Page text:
Nova Scotia

'A whole new kind of tired': Pandemic leaves many unpaid caregivers without help

Unpaid caregivers who look after ageing or ill loved ones say the pandemic has made it almost impossible for them to find help.

'My mother, who is 92, looks younger and fresher than I do'

Unpaid caregivers perform a range of tasks for their loved ones including cooking meals, cleaning and laundry. (Photo Illustration/CBC News)

Susan Larder's life is not her own. She eats, sleeps and relaxes when her mother, Bea, does.

Larder moved from her home to her mother's home six years ago to provide care as Bea's dementia worsened.  

With assistance from her partner, Larder helps her mother get dressed. She makes sure her mother's teeth are clean.

She is an unpaid caregiver, 24 hours a day, every day of the week. She said feels privileged to do it. 

But the pandemic is exhausting her. 

She and her partner even sleep in shifts to make sure Bea is looked after. 

"There's a level of fatigue that I don't even know if I have words to put to it, truly," Larder said. "My mother, who is 92, looks younger and fresher than I do."

Larder is not alone.

No time off

Caregivers across the province are taking on the same responsibilities with almost no time off, according to Denise Peterson-Rafuse, executive director of Caregivers Nova Scotia. The group provides support services for family and friends who provide care, and advocates on their behalf.

"It's humanly impossible to continue to live your life like that," she said. "So now what's happening is, of course, we're seeing caregivers that are dealing with mental health issues, or physical issues, and they can't look after their loved one because they need someone to look after them.

"It's past the breaking point." 

Bea Larder is looked after in her home by her daughter, Susan. Bea's other daughters help out to by managing her finances and buying her groceries. (Submitted by Susan Larder)

Since COVID-19 hit, Larder can barely get anyone to provide her some relief. Bea used to be in adult day programs, have in-facility respite care, go out for family dinners and have home-care visits.

The pandemic shut all that down. 

In an average week before COVID, Larder would be able to get about 32 hours off duty. Since the pandemic started, she might get eight.

"It's the most privileged work in the world, it was never meant to be this hard," said Larder. "You can't name another job that anyone does 24 hours a day for nine months without reprieve ... and yet I'd still pick it given the alternative. Isn't that crazy?"   

Finding people to take over some of those home-care duties is a problem across Nova Scotia, said Peterson-Rafuse. 

Shortage of caregivers

She said safety concerns around COVID are part of the problem and "the other is because of the lack of the number of caregivers that are available in our province."

She believes that the province needs to invest more in home care and caregiving.

She said the province could loosen restrictions around its caregiver benefit. The benefit gives unpaid caregivers of low-income adults $400 a month. She said the benefit should be increased and the rules to qualify should be expanded.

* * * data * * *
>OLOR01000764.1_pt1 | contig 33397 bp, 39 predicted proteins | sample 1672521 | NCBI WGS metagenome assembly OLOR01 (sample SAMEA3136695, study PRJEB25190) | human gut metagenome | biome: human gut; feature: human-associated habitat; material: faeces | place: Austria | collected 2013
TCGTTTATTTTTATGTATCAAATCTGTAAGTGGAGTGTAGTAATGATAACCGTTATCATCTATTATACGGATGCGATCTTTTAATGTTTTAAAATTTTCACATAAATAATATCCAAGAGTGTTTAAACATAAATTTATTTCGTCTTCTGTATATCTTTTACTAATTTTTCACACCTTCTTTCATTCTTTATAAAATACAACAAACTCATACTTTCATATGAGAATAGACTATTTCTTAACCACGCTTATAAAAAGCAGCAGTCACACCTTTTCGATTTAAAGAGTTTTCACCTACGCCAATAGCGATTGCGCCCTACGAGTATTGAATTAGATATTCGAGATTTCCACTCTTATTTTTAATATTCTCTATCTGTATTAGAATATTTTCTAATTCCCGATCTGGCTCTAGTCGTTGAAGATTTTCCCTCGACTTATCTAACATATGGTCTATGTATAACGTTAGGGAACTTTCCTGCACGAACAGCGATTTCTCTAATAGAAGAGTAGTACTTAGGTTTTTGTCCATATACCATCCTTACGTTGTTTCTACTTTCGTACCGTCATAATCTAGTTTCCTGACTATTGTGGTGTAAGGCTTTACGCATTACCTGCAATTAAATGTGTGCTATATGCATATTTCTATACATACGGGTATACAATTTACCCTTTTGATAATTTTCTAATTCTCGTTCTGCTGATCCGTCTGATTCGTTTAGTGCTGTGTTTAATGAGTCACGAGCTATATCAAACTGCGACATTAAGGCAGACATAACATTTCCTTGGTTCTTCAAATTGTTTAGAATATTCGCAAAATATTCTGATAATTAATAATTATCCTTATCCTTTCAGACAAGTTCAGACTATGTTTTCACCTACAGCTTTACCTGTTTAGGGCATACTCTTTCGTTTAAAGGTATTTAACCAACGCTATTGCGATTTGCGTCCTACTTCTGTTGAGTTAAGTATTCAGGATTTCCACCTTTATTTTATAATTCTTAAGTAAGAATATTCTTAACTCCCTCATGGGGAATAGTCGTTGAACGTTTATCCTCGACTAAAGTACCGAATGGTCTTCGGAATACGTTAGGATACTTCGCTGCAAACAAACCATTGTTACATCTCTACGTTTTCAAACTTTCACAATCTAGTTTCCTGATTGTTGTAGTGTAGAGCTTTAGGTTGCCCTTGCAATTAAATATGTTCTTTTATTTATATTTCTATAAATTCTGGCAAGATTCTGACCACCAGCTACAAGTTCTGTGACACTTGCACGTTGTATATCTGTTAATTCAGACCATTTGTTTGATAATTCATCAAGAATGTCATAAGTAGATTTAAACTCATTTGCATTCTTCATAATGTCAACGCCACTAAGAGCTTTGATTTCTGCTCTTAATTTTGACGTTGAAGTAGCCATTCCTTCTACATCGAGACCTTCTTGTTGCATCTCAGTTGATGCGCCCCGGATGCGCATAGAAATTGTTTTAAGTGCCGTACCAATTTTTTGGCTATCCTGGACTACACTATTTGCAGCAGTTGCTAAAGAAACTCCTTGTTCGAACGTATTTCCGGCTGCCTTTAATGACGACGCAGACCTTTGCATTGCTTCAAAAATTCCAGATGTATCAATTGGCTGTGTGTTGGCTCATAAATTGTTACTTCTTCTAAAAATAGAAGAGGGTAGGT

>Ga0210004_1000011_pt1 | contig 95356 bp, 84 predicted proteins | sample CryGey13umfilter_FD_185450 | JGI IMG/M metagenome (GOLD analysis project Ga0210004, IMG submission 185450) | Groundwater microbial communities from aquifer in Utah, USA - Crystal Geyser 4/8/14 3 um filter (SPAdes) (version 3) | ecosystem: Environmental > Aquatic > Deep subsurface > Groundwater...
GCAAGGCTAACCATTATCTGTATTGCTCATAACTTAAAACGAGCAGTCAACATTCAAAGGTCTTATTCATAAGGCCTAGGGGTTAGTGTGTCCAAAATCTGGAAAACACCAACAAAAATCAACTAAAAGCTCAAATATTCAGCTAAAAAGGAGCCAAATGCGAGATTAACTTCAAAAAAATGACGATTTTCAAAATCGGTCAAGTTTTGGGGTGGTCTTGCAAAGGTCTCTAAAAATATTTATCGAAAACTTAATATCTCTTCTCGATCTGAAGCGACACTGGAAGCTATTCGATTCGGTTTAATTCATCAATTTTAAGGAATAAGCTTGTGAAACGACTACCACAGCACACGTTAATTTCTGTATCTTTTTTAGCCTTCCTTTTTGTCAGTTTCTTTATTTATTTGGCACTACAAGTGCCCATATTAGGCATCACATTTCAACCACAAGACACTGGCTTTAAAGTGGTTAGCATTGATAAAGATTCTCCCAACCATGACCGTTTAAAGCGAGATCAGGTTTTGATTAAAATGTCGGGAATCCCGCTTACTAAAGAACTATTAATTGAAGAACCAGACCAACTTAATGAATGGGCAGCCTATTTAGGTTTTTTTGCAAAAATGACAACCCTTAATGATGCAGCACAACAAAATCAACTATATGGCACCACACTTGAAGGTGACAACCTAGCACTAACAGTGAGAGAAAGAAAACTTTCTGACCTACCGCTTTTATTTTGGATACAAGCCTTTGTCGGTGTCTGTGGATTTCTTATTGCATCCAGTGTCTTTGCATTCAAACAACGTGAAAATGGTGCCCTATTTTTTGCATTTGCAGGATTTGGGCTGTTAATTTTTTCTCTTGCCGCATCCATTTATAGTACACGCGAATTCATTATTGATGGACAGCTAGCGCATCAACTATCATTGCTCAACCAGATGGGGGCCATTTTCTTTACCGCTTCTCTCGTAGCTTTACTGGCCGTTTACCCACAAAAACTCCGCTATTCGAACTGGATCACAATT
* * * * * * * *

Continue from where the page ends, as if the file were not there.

Denise Peterson-Rafuse is executive director of Caregivers Nova Scotia. (Submitted by Denise Peterson-Rafuse)

Some caregivers also receive money from the self-managed care program that allows them to hire their own home-care workers. But Peterson-Rafuse said it's extremely hard to find workers.

Right now, the rules don't allow that money to be used to pay a family member for helping with home care. Peterson-Rafuse said that should change, since it can be easier to recruit a family member to help than anyone else, especially during the pandemic. 

Nova Scotia's Department of Health doesn't see it that way. 

"Publicly funded programs in home care are expected to supplement care provided by family and community supports, so family are excluded from providing paid care under the current policy," said spokesperson Marla MacInnis in an email. 

MacInnis said the department recognizes the challenges some unpaid caregivers may be facing and some exceptions can be made. She said those exceptions are usually approved on a short-term basis.

Peterson-Rafuse said 48 per cent of Nova Scotians have been a caregiver at one point in their lives. (CBC)

"We welcome feedback on our programs and would encourage people who need flexibility to work with their care co-ordinators to explore options," she said. 

Larder thinks her options are limited, so she soldiers on waiting for the pandemic to end. 

"I don't feel in a position to complain, if that makes sense, because I still have my mother," she said. "So many people have lost them.

"So when I look at what other families have had to go through in the pandemic all I can say is, 'I'm tired, I'm very tired. I'm a whole new kind of tired, and yet I'm still incredibly lucky.'"  

Comments

To encourage thoughtful and respectful conversations, first and last names will appear with each submission to CBC/Radio-Canada's online communities (except in children and youth-oriented communities). Pseudonyms will no longer be permitted.

By submitting a comment, you accept that CBC has the right to reproduce and publish that comment in whole or in part, in any manner CBC chooses. Please note that CBC does not endorse the opinions expressed in comments. Comments on this story are moderated according to our Submission Guidelines. Comments are welcome while open. We reserve the right to close comments at any time.

Become a CBC Member

Join the conversationCreate account

Already have an account?

now